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1985 - Obscenity in rock music

Take one record, in this case Prince's Purple Rain, and throw in a Senator's wife, a couple rock musicians, and a Senate hearing. What do you get......record labeling. Tipper Gore, wife of then Senator Al Gore, purchased the Prince album for her daughter only to be outraged by some of the lyrics on it. Together with several Washington DC friends, she formed the Parents Music Resource Center to advocate for labels on music warning the consumer of the violent and sexual content of lyrics. The group made their way to Capitol Hill when on September 19, 1985, Gore testified before the Senate Committee on Commerce, Science, and Transportation. Frank Zappa, Dee Snyder (of Twisted Sister) and John Denver represented the musicians side. Shortly after the hearing, the Recording Industry Association of America voluntarily began putting warning labels on music.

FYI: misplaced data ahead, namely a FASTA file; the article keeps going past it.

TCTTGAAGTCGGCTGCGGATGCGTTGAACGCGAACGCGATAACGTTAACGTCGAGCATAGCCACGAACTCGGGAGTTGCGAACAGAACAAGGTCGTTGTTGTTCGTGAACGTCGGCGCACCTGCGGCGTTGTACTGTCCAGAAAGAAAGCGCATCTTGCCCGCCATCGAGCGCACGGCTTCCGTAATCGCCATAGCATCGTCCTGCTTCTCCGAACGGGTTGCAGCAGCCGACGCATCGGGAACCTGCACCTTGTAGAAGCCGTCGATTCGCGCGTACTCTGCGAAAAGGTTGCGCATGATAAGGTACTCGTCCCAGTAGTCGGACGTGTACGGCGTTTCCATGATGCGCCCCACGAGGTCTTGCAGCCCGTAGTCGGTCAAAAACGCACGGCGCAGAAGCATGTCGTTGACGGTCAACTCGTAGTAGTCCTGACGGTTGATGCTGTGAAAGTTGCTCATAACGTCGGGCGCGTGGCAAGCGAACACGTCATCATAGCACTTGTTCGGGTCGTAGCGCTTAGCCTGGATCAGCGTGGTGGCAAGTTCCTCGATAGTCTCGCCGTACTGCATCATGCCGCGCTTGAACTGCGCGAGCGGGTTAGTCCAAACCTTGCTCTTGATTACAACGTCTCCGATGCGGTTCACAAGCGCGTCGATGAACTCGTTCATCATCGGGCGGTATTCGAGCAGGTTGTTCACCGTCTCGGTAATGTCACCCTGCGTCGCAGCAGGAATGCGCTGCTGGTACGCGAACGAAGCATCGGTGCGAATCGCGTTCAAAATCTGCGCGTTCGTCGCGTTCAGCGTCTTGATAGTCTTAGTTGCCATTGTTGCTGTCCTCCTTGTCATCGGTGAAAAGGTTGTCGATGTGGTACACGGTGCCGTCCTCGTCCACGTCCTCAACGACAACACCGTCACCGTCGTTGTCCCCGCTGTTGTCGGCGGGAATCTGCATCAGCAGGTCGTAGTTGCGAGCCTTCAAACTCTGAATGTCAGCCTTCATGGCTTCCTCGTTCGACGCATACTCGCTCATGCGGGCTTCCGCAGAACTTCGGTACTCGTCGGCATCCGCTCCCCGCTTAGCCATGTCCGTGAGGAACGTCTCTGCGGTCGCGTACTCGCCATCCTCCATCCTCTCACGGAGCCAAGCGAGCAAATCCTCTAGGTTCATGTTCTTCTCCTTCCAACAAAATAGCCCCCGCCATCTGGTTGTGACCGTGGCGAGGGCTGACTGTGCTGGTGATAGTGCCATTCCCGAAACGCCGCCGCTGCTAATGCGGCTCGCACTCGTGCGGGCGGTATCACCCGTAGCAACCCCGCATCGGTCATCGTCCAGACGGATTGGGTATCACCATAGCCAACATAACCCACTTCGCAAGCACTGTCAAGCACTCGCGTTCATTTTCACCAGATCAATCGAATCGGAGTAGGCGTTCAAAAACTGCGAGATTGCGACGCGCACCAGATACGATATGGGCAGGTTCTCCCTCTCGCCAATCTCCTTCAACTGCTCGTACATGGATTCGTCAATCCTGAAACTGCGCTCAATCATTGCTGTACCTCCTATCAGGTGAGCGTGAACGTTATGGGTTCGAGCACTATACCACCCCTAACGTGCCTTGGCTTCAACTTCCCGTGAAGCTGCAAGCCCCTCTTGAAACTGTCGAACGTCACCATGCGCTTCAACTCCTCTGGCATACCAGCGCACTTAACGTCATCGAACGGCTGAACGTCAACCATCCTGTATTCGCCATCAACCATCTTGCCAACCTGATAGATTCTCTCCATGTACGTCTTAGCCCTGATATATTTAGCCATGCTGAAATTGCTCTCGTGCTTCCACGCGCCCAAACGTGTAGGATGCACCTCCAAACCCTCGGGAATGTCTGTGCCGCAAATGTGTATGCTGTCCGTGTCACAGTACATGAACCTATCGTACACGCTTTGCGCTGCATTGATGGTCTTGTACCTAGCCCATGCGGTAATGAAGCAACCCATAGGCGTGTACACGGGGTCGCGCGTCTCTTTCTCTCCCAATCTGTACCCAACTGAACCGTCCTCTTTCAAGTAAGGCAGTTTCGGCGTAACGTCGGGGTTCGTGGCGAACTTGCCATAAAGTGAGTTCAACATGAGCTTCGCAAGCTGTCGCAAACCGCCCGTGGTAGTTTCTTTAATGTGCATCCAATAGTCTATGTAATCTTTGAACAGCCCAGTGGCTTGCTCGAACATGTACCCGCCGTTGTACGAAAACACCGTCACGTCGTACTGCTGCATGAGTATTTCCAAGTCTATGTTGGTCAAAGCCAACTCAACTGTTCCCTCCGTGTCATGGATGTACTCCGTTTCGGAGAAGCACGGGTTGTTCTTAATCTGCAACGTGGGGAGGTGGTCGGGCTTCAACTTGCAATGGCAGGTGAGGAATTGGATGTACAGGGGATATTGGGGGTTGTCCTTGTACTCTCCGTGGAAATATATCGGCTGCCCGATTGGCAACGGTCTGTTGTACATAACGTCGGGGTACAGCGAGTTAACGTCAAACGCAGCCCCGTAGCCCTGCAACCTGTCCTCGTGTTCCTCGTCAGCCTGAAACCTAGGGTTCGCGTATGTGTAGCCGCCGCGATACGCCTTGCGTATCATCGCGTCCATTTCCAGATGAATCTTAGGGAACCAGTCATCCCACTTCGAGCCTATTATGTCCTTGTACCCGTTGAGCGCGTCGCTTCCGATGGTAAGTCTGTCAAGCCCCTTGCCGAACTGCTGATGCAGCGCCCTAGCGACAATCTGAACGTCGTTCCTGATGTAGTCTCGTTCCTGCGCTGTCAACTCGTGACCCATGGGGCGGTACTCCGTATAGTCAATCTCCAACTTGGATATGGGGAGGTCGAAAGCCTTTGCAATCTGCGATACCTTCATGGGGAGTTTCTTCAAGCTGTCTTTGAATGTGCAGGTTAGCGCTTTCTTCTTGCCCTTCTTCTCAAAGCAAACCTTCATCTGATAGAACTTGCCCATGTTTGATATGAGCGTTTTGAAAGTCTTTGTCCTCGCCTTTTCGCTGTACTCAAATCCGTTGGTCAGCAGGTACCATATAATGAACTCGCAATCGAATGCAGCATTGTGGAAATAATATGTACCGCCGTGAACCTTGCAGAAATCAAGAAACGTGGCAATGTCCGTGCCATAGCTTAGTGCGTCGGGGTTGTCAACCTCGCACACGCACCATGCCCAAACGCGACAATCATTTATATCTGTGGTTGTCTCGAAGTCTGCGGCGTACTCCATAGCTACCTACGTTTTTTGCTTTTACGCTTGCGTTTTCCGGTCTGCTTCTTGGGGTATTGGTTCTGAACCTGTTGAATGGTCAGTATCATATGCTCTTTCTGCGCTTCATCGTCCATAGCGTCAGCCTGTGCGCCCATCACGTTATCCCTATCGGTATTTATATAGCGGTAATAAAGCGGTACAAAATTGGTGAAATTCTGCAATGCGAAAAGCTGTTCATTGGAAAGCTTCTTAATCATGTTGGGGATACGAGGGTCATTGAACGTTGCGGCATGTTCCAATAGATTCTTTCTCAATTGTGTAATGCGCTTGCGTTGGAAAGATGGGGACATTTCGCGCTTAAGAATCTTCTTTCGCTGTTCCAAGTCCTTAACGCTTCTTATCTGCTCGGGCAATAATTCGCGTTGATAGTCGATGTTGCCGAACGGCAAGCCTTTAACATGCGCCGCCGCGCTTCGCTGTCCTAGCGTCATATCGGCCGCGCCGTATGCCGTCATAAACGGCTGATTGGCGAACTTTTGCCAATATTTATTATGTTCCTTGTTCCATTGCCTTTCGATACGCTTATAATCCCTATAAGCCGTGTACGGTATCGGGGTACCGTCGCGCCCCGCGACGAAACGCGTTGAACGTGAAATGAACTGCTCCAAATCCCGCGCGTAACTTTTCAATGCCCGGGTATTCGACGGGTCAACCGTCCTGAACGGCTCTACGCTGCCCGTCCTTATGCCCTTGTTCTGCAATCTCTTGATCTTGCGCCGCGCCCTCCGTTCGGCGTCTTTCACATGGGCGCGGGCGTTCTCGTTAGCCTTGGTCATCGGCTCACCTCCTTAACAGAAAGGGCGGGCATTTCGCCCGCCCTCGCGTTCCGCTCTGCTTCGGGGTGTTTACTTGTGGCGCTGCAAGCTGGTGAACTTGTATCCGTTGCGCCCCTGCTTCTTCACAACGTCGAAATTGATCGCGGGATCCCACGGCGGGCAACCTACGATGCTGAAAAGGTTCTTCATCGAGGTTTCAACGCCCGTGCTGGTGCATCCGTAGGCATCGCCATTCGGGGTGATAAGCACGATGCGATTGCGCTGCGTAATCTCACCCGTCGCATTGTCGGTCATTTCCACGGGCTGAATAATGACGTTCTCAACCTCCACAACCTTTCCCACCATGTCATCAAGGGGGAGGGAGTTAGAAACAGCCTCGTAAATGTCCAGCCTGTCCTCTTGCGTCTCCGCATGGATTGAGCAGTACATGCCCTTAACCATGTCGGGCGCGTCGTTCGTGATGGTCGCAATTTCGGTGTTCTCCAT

For more information, see Record labeling: hearing on contents of music and the lyrics of records (Gov Pubs fiche Y 4.C 73/7:S.hrg. 99-529).